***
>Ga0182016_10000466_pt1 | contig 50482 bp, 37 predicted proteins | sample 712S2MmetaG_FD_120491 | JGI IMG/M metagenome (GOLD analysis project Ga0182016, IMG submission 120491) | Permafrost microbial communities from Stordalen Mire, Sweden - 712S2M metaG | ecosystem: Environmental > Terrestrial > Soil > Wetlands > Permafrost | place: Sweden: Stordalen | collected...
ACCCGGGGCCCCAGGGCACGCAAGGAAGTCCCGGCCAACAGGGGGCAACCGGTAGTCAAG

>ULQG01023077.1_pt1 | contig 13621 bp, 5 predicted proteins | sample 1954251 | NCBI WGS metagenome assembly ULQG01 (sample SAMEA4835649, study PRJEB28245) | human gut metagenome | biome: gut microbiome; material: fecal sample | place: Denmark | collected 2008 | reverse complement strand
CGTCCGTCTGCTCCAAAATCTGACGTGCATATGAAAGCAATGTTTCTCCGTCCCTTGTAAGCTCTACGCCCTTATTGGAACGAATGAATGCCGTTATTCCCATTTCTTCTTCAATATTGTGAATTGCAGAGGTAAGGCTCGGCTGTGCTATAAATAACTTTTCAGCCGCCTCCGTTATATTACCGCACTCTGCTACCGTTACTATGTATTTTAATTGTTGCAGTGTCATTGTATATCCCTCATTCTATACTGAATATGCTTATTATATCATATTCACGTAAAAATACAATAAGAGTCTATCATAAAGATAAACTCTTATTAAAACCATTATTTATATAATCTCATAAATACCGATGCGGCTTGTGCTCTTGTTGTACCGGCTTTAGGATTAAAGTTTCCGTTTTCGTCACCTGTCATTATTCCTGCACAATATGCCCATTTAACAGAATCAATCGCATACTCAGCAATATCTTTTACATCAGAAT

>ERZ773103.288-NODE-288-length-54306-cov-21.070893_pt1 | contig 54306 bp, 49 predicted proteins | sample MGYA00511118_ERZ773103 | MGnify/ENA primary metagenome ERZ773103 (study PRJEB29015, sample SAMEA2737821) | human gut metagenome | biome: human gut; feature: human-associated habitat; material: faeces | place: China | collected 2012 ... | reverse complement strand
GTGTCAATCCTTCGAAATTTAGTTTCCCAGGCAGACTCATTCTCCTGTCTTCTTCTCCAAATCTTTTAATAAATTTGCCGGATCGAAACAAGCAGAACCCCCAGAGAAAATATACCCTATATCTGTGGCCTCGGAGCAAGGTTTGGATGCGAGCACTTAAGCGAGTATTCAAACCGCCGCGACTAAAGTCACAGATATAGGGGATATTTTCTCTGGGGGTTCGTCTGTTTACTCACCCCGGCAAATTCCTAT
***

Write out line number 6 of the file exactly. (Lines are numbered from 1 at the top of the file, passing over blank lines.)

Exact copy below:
GTGTCAATCCTTCGAAATTTAGTTTCCCAGGCAGACTCATTCTCCTGTCTTCTTCTCCAAATCTTTTAATAAATTTGCCGGATCGAAACAAGCAGAACCCCCAGAGAAAATATACCCTATATCTGTGGCCTCGGAGCAAGGTTTGGATGCGAGCACTTAAGCGAGTATTCAAACCGCCGCGACTAAAGTCACAGATATAGGGGATATTTTCTCTGGGGGTTCGTCTGTTTACTCACCCCGGCAAATTCCTAT